Posts Tagged ‘voice mail jail’

QoS – Voice Quality is Job Number One – Part 1

May 5, 2009

It is a given fact that phone systems are a key component of how a business communicates with customers, vendors, friends and family. The quality of how those conversations sound is crucial to being effective. Anything other than crystal clear talk is just not acceptable. How can we measure that clarity and decide if our phone system meets our expectations?

Let’s separate the phone call into specific components which all together create the overall experience. First we have connectivity. The “dialtone” may be standard copper lines with the same technology that was used 100 years ago. These work very well and typically provide great service at a low cost (not counting taxes and extra fees). More modern types of connectivity include broadband (DSL, cable, T-1 for example) and allow much more capacity through single cables. Frequently broadband service piggybacks voice and data together so one bill pays your telephone and Internet service together.

The next component is the phone system hardware. If you use copper lines then you may simply have a Princess Phone (dating myself!) or other handset on the desk. Very simple, works well but features are totally dependent on the PBX. Your PBX may be hosted and controlled by the telco or it might be in your own office. In a hosted situation you likely have few features and they are the same as what was available 20 years ago. If you have a modern VOIP phone system in your own office then your phone hardware has many features. Some are visible on the handset, many more are software driven and are detailed in your manuals.

The last component is the software that drives the phone system. The most desirable features such as AutoAttendant (the menu system), FindMe-FollowMe, Voicemail to Email, and many others are added as necessary and modified for your business by your phone vendor. You do have someone you can talk to about your VOIP phone system features? Someone who will make the changes you need when you need them as your company grows?

The combination of these three factors presents what is called QoS or Quality of Service. The bar must be set very high in QoS in order for your calls to be crystal clear and effective. Phone companies measure QoS with technical metrics such as Latency (delay in packet delivery), Packet Loss (missing voice data), Network Jitter (voice data packets arriving out of order), etc. They monitor the many metrics available to see if you are receiving top quality or if improvements are required. Voice data can also be given priority over data traffic in a VOIP scenario to improve QoS.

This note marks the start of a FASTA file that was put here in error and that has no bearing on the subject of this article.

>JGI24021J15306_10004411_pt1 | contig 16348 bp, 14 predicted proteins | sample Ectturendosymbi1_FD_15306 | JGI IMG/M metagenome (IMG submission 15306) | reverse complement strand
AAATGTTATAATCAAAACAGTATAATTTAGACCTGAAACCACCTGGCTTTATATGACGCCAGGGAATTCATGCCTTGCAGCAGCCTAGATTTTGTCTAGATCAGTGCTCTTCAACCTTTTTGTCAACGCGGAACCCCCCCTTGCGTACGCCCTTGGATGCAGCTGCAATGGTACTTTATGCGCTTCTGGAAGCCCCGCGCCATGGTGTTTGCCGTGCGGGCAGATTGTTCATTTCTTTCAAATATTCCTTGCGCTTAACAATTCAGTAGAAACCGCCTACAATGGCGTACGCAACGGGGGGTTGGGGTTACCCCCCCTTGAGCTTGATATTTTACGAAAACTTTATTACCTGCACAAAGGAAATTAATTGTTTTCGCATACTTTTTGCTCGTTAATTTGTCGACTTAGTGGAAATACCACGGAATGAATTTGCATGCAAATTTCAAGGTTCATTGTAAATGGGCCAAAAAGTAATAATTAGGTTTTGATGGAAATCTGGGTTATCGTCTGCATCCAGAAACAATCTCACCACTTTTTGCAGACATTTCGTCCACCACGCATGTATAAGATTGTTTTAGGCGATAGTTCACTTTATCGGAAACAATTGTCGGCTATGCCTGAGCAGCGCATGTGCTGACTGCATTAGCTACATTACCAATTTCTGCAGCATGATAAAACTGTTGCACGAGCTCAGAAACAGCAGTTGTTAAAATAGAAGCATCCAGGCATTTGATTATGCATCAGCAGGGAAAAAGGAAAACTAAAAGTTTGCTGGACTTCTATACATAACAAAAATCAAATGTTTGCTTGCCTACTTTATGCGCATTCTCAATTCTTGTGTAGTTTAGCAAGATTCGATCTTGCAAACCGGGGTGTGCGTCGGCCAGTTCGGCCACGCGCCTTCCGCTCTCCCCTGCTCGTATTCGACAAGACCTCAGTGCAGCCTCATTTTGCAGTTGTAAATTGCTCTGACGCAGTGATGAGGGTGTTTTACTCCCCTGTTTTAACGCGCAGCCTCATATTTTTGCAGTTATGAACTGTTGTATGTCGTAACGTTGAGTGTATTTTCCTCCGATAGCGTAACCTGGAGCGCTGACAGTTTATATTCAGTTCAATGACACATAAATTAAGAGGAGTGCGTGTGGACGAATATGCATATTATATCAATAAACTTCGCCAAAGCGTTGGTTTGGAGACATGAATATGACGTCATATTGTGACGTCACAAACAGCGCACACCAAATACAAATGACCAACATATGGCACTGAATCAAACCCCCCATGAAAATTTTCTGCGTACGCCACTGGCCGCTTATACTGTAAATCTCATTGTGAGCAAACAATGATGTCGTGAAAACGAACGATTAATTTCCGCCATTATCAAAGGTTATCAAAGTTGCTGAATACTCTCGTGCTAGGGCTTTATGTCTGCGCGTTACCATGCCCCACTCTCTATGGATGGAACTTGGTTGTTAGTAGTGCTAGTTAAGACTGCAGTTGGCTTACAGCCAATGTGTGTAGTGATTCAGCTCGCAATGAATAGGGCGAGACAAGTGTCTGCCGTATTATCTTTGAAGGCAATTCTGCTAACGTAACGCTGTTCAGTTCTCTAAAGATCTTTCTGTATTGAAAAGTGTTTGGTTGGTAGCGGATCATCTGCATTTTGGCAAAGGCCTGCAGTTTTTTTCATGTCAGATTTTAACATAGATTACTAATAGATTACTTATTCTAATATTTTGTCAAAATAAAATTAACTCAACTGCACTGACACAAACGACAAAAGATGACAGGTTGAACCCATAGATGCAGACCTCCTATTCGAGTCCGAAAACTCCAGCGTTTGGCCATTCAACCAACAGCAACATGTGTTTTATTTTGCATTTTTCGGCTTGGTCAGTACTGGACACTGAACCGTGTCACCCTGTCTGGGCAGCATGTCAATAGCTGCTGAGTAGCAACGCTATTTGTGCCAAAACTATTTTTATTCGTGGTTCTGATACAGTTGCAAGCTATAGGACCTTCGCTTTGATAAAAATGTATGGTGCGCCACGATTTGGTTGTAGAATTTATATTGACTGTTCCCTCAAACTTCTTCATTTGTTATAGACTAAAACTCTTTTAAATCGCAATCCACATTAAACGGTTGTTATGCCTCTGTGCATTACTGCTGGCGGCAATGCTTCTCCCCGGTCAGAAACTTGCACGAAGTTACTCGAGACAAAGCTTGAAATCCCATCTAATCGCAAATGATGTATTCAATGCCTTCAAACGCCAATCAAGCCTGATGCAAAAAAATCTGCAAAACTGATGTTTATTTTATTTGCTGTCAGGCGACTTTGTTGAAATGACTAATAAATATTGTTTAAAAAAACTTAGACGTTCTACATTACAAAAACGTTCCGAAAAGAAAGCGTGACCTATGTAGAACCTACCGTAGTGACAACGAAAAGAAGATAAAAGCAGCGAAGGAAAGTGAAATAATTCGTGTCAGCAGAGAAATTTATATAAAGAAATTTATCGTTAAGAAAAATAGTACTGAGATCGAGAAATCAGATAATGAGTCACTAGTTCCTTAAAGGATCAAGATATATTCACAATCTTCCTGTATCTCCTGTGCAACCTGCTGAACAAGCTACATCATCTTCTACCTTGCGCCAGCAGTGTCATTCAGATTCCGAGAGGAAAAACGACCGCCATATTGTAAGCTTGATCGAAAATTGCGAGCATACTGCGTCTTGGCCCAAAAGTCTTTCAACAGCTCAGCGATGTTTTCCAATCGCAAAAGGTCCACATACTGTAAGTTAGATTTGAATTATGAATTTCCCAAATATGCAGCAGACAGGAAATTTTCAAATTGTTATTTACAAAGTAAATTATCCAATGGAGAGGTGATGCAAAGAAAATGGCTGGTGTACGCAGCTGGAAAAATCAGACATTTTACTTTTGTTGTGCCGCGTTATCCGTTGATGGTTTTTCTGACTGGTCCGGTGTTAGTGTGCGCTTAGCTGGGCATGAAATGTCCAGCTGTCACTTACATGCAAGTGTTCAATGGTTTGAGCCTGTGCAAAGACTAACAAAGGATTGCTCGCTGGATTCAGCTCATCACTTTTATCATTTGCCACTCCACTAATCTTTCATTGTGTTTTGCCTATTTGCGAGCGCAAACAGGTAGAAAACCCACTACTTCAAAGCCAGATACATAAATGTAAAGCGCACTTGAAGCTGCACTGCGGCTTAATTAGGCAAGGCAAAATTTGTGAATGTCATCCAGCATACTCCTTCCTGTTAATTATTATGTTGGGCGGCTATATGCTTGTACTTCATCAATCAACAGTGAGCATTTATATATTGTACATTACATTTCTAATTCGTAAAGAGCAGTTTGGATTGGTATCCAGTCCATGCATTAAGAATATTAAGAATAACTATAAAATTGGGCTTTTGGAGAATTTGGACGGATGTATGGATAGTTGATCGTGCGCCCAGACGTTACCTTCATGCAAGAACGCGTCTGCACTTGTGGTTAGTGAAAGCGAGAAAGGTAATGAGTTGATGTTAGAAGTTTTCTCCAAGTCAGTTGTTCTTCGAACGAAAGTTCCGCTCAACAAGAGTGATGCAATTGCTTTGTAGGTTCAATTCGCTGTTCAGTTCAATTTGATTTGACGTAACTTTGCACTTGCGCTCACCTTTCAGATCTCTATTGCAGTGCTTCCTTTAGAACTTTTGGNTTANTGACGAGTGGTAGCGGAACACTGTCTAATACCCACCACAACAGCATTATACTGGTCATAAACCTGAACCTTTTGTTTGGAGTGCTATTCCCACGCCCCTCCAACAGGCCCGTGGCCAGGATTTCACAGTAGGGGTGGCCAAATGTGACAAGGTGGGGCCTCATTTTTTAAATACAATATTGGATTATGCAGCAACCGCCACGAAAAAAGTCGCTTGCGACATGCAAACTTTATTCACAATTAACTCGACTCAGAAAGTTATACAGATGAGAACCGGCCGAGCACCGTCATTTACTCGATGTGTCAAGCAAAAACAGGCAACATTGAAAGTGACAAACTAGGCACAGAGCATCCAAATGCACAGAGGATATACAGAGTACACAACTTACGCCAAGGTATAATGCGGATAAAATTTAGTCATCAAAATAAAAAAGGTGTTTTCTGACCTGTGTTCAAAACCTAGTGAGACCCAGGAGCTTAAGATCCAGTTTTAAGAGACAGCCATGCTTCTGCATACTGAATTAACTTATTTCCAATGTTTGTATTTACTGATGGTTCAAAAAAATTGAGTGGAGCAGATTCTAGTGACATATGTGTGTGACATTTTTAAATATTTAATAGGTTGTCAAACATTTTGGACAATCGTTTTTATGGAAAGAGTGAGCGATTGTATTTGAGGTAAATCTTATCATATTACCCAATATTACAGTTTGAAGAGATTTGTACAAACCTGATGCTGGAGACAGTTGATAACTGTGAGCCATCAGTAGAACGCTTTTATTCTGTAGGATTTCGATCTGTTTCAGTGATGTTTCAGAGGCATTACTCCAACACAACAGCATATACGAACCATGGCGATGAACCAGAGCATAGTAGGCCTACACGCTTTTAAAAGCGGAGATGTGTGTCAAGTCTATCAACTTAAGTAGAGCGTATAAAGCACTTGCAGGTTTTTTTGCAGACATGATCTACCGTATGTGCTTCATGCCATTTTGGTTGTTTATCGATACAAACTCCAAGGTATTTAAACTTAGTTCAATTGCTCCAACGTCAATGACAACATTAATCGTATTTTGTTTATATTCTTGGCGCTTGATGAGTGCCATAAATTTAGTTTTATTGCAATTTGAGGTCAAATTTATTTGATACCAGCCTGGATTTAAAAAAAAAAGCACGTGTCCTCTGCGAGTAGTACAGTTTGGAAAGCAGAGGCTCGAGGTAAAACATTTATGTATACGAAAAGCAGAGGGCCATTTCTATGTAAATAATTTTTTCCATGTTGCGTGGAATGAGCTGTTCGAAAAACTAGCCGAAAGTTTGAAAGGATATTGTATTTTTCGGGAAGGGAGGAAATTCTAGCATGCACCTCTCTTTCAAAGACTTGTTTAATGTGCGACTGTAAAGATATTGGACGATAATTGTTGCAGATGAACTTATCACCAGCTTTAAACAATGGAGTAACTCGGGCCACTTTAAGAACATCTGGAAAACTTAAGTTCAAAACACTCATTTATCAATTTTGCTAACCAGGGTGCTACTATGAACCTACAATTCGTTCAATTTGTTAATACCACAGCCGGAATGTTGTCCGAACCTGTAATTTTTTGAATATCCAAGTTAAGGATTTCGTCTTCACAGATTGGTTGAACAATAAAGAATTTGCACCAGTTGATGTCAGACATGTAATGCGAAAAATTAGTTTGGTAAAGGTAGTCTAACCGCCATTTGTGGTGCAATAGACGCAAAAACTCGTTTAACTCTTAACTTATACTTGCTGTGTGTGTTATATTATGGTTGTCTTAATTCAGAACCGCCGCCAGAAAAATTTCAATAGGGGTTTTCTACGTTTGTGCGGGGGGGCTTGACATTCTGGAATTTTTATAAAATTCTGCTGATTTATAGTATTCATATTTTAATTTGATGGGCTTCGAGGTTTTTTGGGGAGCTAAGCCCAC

At your own office, the local network also plays a huge role in what QoS you encounter. Whether you are using an old phone system with skinny cables or a VOIP phone system piggybacking along your data network fat cabling, it must be installed properly and maintained. There should be no kinks in the cables or tears in the insulation. The network equipment in the phone room must be “business quality”, not something designed for low traffic residential use. All too often a small business owner tries to save money on routers, switches and other network equipment not realizing that the QoS goes down because the equipment is not good enough for the task. Network bottlenecks can be eliminated via a thorough audit by a quality vendor.

Ask for your free phone system audit from Select Phone Solutions by calling 281-501-6464.

“Productivity Through Technology”

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Case History – Prequalifying Your Callers

April 29, 2009

All businesses are very happy to receive phone calls from prospects and clients. That is typically the lifeblood of the business sales cycle. Are some of those calls more desirable than others? Do some calls lead to higher profit or a greater chance of landing that deal? Shouldn’t they take priority over calls that lead to tougher sales and lower profits?